Stretch film substitute - in goods stack transport // Dehnfolienersatz im Warenstapel-Transport     image

    Stretch film replacement - for transporting stacks of goods - by means of tensionable wrapping            

The inventive new

Whether delicate fruit or heavy items, all stacks of goods have to be wrapped x times with stretch film for despatch. Does this have to continue?
Motivated to find a future-proof replacement for vast quantities of film material - which remains as problematic waste after each delivery - I devised a solution using a new type of device: the result was a simple stretch wrapping that can be used hundreds of times.

This device is able to secure the stacks of goods (including those on Air- & Seaway) during transport to prevent them from slipping and falling.
The sheathing could be made of robust, lightweight and inexpensive PVC fabric tarpaulin - about 1.2 metres wide. Protective fence nets could also be used for this purpose.

This sheathing, which encloses the stack of goods, is fixed at each end with an 18 x 18 mm hardwood strip, for example.
A ratchet, which sits firmly on the "ratchet strip", ensures that the sheath is rolled up tightly. The head of the ratchet is a ½ inch square*, to which the "palletiser" attaches his cordless screwdriver with the corresponding square eye.

The two mouldings are first connected using the upper and lower bracket. This allows the parallel, freely rotating ratchet bar to tighten the PVC fabric that is rolled up around this bar. To undress, the "palletiser" presses the unlock button on the ratchet head at the destination to remove the sheathing. The wrapping can now be rolled up horizontally into a compact, crease-free bar using the cordless screwdriver. This enables the fast, organised return of returnable pallets and the sheathing, which is also covered with a deposit.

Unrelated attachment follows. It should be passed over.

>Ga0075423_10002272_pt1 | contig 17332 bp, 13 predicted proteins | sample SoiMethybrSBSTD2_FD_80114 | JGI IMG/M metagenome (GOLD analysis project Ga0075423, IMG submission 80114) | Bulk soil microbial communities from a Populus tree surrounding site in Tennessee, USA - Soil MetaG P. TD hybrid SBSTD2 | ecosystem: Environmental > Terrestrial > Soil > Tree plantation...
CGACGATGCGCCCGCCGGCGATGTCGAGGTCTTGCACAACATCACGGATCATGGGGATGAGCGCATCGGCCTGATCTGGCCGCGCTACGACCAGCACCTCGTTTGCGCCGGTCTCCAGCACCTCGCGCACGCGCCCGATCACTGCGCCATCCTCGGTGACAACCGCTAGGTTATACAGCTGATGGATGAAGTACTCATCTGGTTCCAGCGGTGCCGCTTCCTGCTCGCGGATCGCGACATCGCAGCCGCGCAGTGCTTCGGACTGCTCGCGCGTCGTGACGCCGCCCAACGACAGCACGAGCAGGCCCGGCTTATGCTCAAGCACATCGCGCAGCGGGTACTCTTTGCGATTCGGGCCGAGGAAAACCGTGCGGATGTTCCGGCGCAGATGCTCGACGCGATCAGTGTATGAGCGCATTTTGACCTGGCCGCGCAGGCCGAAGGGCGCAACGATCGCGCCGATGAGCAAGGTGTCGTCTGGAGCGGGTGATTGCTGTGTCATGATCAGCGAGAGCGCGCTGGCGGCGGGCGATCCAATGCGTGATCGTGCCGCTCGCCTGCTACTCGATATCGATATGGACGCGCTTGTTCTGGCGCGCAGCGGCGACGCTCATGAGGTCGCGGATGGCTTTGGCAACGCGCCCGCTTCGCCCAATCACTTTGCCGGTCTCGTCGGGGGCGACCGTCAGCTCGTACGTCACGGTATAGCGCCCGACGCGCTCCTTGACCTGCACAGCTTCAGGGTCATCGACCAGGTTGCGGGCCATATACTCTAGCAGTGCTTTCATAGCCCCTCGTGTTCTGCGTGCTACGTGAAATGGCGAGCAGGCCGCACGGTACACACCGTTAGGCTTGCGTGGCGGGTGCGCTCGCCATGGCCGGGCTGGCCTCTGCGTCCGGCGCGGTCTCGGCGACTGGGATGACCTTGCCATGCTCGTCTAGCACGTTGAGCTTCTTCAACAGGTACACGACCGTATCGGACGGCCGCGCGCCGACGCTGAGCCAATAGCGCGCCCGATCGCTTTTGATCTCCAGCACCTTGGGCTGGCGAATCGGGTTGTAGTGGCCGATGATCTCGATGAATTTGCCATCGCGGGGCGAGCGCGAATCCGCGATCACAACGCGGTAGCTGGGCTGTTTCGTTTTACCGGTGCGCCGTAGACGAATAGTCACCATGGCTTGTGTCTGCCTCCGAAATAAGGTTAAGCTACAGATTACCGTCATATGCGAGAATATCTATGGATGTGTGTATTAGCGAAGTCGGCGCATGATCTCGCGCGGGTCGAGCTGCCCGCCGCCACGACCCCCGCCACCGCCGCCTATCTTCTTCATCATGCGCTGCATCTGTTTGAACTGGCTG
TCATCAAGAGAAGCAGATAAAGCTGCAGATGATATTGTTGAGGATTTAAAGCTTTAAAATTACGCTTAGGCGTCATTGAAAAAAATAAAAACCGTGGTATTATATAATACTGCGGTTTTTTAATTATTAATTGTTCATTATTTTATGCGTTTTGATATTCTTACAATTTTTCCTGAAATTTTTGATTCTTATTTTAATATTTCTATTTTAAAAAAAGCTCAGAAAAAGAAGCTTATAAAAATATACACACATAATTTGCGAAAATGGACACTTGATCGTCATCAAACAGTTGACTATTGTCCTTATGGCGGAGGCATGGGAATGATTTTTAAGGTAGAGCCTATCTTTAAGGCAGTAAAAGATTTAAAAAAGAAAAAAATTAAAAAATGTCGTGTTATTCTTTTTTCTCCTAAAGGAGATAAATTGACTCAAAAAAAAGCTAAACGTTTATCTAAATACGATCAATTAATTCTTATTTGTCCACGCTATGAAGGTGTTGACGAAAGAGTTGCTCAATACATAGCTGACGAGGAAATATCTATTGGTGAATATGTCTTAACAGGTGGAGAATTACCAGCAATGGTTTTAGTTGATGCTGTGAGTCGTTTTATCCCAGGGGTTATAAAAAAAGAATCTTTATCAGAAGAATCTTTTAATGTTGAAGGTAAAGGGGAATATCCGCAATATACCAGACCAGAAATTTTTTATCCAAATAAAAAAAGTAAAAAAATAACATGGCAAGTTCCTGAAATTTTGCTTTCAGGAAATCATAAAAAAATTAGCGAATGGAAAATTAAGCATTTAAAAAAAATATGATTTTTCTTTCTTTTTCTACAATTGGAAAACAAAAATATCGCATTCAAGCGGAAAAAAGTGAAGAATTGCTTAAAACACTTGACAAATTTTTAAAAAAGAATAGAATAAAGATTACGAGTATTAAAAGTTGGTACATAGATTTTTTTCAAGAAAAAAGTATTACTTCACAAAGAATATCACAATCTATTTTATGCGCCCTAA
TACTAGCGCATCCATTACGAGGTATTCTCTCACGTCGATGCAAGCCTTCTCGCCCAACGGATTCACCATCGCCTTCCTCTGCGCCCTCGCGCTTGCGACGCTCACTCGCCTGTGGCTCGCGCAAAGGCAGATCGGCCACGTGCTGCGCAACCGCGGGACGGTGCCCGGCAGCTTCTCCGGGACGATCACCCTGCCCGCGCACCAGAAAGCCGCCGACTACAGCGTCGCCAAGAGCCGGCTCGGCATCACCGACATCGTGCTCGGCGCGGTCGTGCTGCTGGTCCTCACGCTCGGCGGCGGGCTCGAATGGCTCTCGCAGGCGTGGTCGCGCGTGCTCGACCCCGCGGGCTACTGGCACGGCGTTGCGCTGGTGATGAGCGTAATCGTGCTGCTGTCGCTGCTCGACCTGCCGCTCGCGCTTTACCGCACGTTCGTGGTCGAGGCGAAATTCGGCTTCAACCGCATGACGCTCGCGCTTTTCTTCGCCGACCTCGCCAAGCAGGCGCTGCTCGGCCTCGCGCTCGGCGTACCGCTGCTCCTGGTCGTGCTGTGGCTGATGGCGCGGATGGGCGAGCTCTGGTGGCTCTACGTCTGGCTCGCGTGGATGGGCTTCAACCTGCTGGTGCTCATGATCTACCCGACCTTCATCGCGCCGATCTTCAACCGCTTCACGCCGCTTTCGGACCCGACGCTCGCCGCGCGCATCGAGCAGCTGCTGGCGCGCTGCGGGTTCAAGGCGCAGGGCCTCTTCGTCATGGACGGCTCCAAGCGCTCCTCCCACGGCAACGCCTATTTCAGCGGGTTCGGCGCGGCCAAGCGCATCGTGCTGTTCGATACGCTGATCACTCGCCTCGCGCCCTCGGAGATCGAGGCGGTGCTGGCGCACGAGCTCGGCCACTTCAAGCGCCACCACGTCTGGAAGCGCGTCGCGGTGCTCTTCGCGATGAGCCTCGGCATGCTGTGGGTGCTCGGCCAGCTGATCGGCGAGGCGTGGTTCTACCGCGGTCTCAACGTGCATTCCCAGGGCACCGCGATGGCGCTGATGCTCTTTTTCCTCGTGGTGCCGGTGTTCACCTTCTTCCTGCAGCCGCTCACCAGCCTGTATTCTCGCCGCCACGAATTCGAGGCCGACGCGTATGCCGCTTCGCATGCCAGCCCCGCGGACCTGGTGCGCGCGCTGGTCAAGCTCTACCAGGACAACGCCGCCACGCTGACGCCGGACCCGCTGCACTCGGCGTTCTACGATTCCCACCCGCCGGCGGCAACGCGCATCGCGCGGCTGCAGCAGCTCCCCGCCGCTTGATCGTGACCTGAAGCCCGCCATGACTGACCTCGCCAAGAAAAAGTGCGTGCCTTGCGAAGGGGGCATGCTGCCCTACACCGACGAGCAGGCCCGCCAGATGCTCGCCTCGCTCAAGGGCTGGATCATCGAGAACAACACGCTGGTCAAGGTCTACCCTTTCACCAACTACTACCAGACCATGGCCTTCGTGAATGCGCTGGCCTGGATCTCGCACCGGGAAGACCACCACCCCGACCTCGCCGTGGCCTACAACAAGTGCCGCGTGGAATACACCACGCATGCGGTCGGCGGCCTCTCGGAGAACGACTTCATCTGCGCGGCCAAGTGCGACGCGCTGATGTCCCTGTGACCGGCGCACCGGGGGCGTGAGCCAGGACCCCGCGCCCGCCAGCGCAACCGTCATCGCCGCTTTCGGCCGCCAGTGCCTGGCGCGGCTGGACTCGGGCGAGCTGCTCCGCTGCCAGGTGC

* Any other head profile could be used here - but the umbrella organisation should draw up an international standard for the global exchange of goods.

 The advantage 

... of this device is that your warehouse staff can prepare the goods for transport in only about 3/4 of the time normally required. Just once around the pallet >> connect the casing strips >> screw in the clamping ratchet using a cordless screwdriver >> and the goods are ready for despatch.

Previously, at least 30 metres of stretch film were applied - running around the stack of goods several times. Even expensive pallet wrapping machines are cumbersome and take up a lot of space.

This wrapping would therefore contribute significantly to environmental, air and water protection. This would solve the serious environmental problem of such mountains of stretch film waste. At the same time, this would strengthen your corporate image as an environmentally conscious supplier.

The area of application

... is given on all block-shaped stacking towers; these could then be supplied without vast quantities of stretch film. The "block-shaped" ones also make up the vast majority of goods dispatched.

Only extremely bulky stacks of goods still require conventional film wrapping. Only one "palletiser" is needed to apply this simple device.
Wouldn't it make sense and be desirable for smaller warehouses and market leaders in the logistics sector to integrate such devices into their portfolio?


The purchase probably quickly pays for itself due to the reduced labour costs and the film cost savings. The drivers return the company's own pallets - and now also the wrapping - to their dispatch warehouse (or are given a deposit). You and your customers will benefit from the use of this simple aid, as well as a good image.

Although the wrapping is also made of plastic, this still corresponds to a relevant raw material upcycling in relation to current stretch film consumption.
It is precisely the stretch films that decompose rather quickly into dreaded microplastics.
Every tonne less of it is of great benefit to us and the environment. So far, quite a lot has been collected worldwide!

Anyone is free to produce and market this simple but useful device!

                              © by Michael Thalhammer - Vienna - VIENNA, 28.02.2020
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See also: Downcycling plastic from rivers in the button after next.